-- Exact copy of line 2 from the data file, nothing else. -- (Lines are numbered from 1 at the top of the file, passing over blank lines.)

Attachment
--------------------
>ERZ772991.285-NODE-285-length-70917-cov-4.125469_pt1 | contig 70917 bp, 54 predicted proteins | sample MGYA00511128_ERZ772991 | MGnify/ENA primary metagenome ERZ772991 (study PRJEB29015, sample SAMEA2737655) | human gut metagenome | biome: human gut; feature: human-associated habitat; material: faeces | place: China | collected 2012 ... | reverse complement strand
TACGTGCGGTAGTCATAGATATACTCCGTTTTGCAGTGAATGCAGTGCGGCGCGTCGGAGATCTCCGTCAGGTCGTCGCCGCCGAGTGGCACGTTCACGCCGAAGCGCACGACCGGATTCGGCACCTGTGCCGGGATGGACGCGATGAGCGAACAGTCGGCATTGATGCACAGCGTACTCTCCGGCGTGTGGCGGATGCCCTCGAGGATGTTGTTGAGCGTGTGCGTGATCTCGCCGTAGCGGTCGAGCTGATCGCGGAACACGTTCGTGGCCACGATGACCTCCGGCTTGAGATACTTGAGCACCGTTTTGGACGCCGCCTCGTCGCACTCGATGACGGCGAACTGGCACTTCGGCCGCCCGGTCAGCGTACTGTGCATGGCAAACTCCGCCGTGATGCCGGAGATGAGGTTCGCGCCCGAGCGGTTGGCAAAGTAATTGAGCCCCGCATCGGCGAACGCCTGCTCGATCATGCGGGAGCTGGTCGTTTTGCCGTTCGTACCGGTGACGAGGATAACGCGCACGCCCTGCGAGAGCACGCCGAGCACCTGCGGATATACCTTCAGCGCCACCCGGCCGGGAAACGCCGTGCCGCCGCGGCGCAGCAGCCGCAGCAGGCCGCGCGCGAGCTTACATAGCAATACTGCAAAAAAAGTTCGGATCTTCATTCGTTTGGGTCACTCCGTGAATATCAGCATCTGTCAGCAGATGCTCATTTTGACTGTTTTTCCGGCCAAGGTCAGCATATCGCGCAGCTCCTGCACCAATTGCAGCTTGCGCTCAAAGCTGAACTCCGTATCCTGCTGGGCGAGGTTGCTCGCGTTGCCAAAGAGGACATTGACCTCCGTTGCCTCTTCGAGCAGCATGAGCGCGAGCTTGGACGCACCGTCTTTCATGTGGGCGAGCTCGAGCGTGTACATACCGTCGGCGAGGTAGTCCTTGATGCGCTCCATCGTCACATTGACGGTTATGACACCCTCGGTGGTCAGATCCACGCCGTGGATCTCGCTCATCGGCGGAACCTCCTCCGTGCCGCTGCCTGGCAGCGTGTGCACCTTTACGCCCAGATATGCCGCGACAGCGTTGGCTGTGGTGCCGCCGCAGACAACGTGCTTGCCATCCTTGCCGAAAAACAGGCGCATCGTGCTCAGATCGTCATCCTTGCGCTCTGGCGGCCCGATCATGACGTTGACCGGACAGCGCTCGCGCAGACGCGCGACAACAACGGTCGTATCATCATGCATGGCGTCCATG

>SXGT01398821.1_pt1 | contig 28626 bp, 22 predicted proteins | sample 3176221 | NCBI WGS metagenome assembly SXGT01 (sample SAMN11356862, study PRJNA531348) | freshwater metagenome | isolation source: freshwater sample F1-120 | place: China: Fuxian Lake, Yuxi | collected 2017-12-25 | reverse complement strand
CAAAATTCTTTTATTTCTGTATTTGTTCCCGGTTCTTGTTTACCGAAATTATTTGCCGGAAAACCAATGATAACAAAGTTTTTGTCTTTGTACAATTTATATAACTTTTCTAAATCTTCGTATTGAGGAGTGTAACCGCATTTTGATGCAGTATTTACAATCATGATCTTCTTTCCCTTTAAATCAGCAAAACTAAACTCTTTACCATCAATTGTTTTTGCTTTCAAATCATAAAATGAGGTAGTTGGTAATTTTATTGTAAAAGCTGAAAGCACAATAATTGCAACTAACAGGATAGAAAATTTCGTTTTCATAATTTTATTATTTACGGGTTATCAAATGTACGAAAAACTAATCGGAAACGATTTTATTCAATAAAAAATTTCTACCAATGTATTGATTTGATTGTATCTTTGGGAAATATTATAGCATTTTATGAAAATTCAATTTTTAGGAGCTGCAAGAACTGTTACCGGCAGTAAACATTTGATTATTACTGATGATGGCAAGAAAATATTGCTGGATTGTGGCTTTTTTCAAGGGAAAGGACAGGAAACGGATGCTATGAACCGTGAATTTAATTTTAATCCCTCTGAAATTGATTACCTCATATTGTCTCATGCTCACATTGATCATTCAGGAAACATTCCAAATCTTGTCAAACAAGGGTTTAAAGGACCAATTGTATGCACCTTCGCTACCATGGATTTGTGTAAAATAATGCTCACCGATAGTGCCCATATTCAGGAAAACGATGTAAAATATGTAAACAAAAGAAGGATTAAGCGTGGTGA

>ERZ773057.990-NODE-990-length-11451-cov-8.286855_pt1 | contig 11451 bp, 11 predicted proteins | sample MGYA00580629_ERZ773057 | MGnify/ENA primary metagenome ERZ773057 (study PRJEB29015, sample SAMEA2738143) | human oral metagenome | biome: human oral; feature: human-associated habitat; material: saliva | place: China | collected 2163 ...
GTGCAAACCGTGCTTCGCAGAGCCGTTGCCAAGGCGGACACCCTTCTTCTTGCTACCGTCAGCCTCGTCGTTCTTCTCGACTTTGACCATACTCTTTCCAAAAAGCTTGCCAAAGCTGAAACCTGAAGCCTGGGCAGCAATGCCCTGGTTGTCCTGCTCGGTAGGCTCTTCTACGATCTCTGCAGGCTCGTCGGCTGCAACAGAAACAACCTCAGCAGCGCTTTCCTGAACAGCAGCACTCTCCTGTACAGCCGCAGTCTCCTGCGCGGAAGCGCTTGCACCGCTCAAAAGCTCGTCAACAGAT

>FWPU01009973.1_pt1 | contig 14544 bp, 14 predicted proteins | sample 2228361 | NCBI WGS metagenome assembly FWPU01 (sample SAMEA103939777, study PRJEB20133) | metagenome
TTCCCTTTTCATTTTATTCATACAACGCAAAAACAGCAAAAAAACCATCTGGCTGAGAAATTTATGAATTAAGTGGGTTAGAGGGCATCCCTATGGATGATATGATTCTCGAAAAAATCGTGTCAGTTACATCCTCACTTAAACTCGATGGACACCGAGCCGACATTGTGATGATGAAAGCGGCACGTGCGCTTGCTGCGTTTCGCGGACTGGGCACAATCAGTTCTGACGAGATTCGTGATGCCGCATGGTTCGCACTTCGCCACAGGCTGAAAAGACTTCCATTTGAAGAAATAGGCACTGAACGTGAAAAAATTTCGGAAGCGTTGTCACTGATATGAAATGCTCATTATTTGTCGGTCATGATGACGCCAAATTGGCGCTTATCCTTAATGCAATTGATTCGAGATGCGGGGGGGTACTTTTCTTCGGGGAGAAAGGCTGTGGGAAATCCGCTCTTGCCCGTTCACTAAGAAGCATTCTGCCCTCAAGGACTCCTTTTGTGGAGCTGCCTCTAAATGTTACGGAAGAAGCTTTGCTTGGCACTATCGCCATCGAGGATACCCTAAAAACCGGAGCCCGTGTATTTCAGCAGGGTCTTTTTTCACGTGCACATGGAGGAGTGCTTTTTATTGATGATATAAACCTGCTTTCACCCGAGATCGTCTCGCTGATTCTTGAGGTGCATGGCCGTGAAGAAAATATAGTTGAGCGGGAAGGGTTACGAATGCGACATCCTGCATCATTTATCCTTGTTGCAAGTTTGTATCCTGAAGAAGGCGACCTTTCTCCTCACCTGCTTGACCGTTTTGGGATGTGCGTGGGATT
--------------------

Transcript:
TACGTGCGGTAGTCATAGATATACTCCGTTTTGCAGTGAATGCAGTGCGGCGCGTCGGAGATCTCCGTCAGGTCGTCGCCGCCGAGTGGCACGTTCACGCCGAAGCGCACGACCGGATTCGGCACCTGTGCCGGGATGGACGCGATGAGCGAACAGTCGGCATTGATGCACAGCGTACTCTCCGGCGTGTGGCGGATGCCCTCGAGGATGTTGTTGAGCGTGTGCGTGATCTCGCCGTAGCGGTCGAGCTGATCGCGGAACACGTTCGTGGCCACGATGACCTCCGGCTTGAGATACTTGAGCACCGTTTTGGACGCCGCCTCGTCGCACTCGATGACGGCGAACTGGCACTTCGGCCGCCCGGTCAGCGTACTGTGCATGGCAAACTCCGCCGTGATGCCGGAGATGAGGTTCGCGCCCGAGCGGTTGGCAAAGTAATTGAGCCCCGCATCGGCGAACGCCTGCTCGATCATGCGGGAGCTGGTCGTTTTGCCGTTCGTACCGGTGACGAGGATAACGCGCACGCCCTGCGAGAGCACGCCGAGCACCTGCGGATATACCTTCAGCGCCACCCGGCCGGGAAACGCCGTGCCGCCGCGGCGCAGCAGCCGCAGCAGGCCGCGCGCGAGCTTACATAGCAATACTGCAAAAAAAGTTCGGATCTTCATTCGTTTGGGTCACTCCGTGAATATCAGCATCTGTCAGCAGATGCTCATTTTGACTGTTTTTCCGGCCAAGGTCAGCATATCGCGCAGCTCCTGCACCAATTGCAGCTTGCGCTCAAAGCTGAACTCCGTATCCTGCTGGGCGAGGTTGCTCGCGTTGCCAAAGAGGACATTGACCTCCGTTGCCTCTTCGAGCAGCATGAGCGCGAGCTTGGACGCACCGTCTTTCATGTGGGCGAGCTCGAGCGTGTACATACCGTCGGCGAGGTAGTCCTTGATGCGCTCCATCGTCACATTGACGGTTATGACACCCTCGGTGGTCAGATCCACGCCGTGGATCTCGCTCATCGGCGGAACCTCCTCCGTGCCGCTGCCTGGCAGCGTGTGCACCTTTACGCCCAGATATGCCGCGACAGCGTTGGCTGTGGTGCCGCCGCAGACAACGTGCTTGCCATCCTTGCCGAAAAACAGGCGCATCGTGCTCAGATCGTCATCCTTGCGCTCTGGCGGCCCGATCATGACGTTGACCGGACAGCGCTCGCGCAGACGCGCGACAACAACGGTCGTATCATCATGCATGGCGTCCATG